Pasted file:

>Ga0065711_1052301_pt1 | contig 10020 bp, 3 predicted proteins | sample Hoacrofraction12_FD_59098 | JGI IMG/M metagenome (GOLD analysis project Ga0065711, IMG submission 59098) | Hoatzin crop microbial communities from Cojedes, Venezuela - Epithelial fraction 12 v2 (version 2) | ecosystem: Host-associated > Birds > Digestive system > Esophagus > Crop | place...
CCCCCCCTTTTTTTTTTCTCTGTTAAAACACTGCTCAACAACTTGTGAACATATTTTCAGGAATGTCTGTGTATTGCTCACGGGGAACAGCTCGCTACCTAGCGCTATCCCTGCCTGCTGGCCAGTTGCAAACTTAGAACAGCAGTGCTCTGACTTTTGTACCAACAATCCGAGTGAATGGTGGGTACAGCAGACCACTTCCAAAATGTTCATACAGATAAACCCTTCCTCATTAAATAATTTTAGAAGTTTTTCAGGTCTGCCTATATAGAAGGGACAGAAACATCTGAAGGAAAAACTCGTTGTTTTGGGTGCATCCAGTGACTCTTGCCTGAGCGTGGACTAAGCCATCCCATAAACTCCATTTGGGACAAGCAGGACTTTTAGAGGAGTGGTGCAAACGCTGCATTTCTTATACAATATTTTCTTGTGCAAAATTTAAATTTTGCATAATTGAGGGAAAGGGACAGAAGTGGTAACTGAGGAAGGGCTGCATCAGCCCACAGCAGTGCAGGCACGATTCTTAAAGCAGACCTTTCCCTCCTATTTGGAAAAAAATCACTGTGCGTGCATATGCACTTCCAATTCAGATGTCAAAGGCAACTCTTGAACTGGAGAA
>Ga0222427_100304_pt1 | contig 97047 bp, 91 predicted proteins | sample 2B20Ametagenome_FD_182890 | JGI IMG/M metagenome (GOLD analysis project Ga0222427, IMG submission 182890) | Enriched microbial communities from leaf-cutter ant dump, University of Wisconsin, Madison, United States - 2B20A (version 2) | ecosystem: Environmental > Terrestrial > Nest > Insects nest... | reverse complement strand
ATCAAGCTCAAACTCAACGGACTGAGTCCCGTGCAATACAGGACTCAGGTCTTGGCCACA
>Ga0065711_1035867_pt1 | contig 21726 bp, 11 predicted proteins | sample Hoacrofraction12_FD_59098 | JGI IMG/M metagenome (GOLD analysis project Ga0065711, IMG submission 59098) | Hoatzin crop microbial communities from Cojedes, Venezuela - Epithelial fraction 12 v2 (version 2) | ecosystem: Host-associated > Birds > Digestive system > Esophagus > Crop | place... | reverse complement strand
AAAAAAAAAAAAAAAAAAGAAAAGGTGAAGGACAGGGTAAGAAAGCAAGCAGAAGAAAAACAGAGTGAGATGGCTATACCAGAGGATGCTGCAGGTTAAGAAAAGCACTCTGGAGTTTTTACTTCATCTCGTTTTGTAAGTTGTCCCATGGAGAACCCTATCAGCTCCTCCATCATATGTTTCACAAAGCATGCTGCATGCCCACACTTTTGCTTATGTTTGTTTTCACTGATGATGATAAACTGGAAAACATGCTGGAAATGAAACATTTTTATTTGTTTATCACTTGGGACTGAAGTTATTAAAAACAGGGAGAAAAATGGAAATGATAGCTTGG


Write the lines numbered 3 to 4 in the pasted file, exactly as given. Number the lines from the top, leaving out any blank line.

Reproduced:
>Ga0222427_100304_pt1 | contig 97047 bp, 91 predicted proteins | sample 2B20Ametagenome_FD_182890 | JGI IMG/M metagenome (GOLD analysis project Ga0222427, IMG submission 182890) | Enriched microbial communities from leaf-cutter ant dump, University of Wisconsin, Madison, United States - 2B20A (version 2) | ecosystem: Environmental > Terrestrial > Nest > Insects nest... | reverse complement strand
ATCAAGCTCAAACTCAACGGACTGAGTCCCGTGCAATACAGGACTCAGGTCTTGGCCACA